When the Legislature's 60-day session comes to a close Wednesday, Nebraskans will still be in want — or need — for the kind of property tax relief lawmakers couldn't deliver this year or in the past 40 years, said Sen. Steve Erdman.
Three major proposals offering various tax relief packages died in committee and/or on the floor of the Legislature this year, and a last-ditch attempt by several lawmakers failed to bring a compromise plan forward.
Nebraskans were watching, Erdman said in an interview last week, and they are increasingly frustrated.
He hears it on the phone and reads it in his emails. People stop him on his 385-mile journey between his home in Bayard and the state Capitol in Lincoln when they see his campaign bumper sticker to ask him about it.
Erdman tells them they now have the power.
"Nothing happened in the Legislature, as we assumed," Erdman said. "So we're moving forward with the petition."
Driven and funded by Reform for Nebraska's Future, the petition drive Erdman is now shifting his focus to would let Nebraskans directly implement the plan he introduced before the Legislature earlier this year.
If the petition drive collects the signatures needed to appear on the November ballot, voters could enact a plan requiring the state to refund 50 percent of the property taxes paid to support their local school districts.
An estimated $1.1 billion would be reimbursed to property taxpayers in 2019 as part of the most-sweeping tax relief package to be proposed since Nebraska voters abolished both the state property tax and state income tax in 1966.
Erdman's proposal (LB829) failed to advance out of committee, trapped by opponents in the Legislature who said both the plan and the petition drive could potentially cripple the state's finances.
As a conservative who said he takes pride in his reputation as a "No" vote among his colleagues, Erdman said he doesn't buy into the doom-and-gloom predictions tied to the property tax reimbursement plan.
"Last year, we had a $1.1 billion shortfall, but we figured it out," he said, referring to the wide-ranging budget cuts to state agencies approved by the Legislature. "We'll figure it out again."
Erdman has not shied from criticizing opponents of what he called the most meaningful tax relief offered to property owners in the past 40 years, even those who share his political party affiliation.
He derided the plan (LB947) championed by Sen. Jim Smith of Papillion, the outgoing Republican chairman of the Revenue Committee, and backed by Republican Gov. Pete Ricketts as "a joke, an illusion."
"The governor's plan didn't mean anything anytime soon to anybody," Erdman said with his characteristically blunt style. "If you're running for re-election and you want to say you're for property tax relief, that's what you have to say.
"But he (Ricketts) has never been for property tax relief, he never will be, just face it, straight up," he added, saying that was a common feeling expressed in Nebraska's Panhandle.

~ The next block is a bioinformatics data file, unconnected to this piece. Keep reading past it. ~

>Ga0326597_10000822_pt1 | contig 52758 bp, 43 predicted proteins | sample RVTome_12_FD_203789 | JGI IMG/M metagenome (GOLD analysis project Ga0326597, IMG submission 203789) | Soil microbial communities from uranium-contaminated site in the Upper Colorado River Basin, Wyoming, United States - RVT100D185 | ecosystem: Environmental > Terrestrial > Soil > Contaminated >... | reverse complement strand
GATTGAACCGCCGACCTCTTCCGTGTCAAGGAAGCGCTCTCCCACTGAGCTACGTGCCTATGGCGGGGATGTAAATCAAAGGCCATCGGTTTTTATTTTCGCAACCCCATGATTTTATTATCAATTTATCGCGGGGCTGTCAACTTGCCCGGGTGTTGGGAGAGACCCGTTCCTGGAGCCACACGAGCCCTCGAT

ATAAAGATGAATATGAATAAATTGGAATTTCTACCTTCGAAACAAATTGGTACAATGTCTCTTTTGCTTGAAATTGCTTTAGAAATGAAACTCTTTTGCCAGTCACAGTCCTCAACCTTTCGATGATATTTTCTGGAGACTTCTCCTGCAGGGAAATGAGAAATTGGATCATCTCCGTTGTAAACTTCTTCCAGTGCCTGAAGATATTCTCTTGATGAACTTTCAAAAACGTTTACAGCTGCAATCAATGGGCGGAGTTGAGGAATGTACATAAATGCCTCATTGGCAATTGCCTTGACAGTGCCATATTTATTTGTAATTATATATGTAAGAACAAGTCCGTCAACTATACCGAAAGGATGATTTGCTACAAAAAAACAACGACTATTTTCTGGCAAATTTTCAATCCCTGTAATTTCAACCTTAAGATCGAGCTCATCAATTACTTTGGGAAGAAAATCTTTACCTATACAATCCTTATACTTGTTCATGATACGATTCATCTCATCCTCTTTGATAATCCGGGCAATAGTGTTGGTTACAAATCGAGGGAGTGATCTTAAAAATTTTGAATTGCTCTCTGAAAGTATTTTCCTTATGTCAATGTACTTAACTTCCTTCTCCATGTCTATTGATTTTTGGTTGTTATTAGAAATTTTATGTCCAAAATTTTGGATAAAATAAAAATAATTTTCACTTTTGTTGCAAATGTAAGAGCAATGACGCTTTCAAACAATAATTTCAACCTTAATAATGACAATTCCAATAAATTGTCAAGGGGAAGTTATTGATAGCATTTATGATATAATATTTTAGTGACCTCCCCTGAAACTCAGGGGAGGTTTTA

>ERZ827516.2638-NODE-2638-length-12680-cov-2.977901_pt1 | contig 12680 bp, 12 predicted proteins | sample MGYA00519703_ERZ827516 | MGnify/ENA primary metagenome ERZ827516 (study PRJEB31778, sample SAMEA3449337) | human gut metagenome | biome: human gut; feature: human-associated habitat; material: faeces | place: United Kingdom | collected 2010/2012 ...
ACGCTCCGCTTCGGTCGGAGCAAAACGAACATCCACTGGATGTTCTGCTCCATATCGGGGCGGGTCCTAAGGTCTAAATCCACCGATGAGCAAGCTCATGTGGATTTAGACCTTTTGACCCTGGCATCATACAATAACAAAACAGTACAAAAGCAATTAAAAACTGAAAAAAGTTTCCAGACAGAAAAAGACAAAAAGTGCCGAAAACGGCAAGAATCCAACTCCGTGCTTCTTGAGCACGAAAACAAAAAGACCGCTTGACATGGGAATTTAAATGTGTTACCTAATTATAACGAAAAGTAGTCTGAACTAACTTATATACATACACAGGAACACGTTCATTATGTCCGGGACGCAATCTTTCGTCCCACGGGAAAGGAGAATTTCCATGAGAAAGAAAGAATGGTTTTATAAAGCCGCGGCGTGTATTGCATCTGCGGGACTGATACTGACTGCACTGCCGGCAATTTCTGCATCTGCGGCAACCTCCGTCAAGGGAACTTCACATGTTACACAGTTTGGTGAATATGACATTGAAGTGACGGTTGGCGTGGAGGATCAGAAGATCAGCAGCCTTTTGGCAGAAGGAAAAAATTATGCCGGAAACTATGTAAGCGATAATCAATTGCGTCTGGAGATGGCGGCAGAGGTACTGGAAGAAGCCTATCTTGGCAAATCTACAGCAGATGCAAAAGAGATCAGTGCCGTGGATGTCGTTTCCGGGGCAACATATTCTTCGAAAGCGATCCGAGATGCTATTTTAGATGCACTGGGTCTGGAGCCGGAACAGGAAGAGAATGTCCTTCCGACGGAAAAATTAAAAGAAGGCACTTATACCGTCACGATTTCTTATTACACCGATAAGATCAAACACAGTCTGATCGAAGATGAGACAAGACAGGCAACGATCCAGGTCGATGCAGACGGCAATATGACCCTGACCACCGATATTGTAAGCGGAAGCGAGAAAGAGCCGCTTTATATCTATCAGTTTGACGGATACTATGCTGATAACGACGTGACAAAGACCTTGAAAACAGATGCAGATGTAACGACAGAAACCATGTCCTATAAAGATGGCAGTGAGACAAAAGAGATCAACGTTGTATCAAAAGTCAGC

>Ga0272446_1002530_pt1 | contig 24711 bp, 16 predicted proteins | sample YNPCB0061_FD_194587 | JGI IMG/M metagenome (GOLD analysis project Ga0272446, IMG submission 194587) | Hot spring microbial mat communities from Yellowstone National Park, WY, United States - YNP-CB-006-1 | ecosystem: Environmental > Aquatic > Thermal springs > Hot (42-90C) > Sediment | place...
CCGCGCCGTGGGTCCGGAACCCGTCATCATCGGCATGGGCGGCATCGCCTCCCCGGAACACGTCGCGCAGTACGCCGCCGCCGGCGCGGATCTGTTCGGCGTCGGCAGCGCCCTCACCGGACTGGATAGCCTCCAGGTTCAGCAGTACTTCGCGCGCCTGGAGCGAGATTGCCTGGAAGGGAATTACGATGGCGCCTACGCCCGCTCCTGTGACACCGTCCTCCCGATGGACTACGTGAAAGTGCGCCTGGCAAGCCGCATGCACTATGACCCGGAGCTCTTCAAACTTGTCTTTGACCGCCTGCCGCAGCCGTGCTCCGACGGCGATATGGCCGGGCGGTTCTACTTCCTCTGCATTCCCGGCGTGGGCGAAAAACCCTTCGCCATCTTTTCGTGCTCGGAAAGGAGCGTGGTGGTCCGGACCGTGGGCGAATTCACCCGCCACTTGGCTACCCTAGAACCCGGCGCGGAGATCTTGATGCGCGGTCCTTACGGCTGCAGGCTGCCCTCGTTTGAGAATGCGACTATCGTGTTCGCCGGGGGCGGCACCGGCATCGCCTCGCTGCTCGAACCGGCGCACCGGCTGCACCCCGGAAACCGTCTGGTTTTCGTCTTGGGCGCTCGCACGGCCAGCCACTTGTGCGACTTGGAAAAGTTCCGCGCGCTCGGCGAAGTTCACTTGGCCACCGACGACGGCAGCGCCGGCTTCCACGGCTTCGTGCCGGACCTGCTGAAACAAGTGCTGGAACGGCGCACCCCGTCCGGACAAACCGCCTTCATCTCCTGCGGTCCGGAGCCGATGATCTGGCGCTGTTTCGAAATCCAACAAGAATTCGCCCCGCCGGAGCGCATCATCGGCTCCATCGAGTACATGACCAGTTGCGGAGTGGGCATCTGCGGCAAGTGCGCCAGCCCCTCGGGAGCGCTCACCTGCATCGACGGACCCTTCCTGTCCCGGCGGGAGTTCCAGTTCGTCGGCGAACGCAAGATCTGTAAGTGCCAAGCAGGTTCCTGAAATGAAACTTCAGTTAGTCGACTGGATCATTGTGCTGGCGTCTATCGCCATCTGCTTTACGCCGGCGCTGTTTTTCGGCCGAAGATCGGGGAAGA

A Ricketts spokesman said the governor has sought property tax relief each year he's been in office, including a 2015 increase to the Property Tax Credit Relief Fund and $20 million in new agricultural property tax credits in 2016.
The governor and Erdman had worked together last year on a failed attempt to change the way the state values ag land, spokesman Taylor Gage noted.
But Ricketts opposed Erdman's plan this year, as well as a proposed special session called for by 13 senators, including Erdman, to address the property tax issue, saying it would shift the tax burden elsewhere in the state.
"Unlike other plans proposed this session, the governor's tax cuts proposal fit within the state's tight budget and didn't rely on tax increases on Nebraska families," Gage said in a statement.
Other senators — particularly in the 105th Legislature that will wrap up its work this week — have also drawn the ire of Erdman, particularly for their unwillingness to confront the property tax issue.
He compared the Legislature to the frog sitting in a pot of water over a burner, unable to tell when water is boiling all around it.
"This body, the one before it and after it, will never make a decision about anything of significance unless we're forced to," he said. "We just kick the can down the road. This petition drive puts the Legislature between a rock and a hard place."
Taxpayers who contact Erdman to ask about where they can add their names to the petition are empowered by the opportunity, he said, and a growing number of urban voters are joining the rolls of rural voters long frustrated by the state's lack of action.
It's his singular focus from now until the Nov. 6 general election.
The campaign needs to have about 85,000 valid signatures of registered voters by July 5 to gain access to the ballot.
"When you offer them the opportunity, it's like you've given them something," he said. "The people are going to speak, and the people are going to get a refund on their property taxes."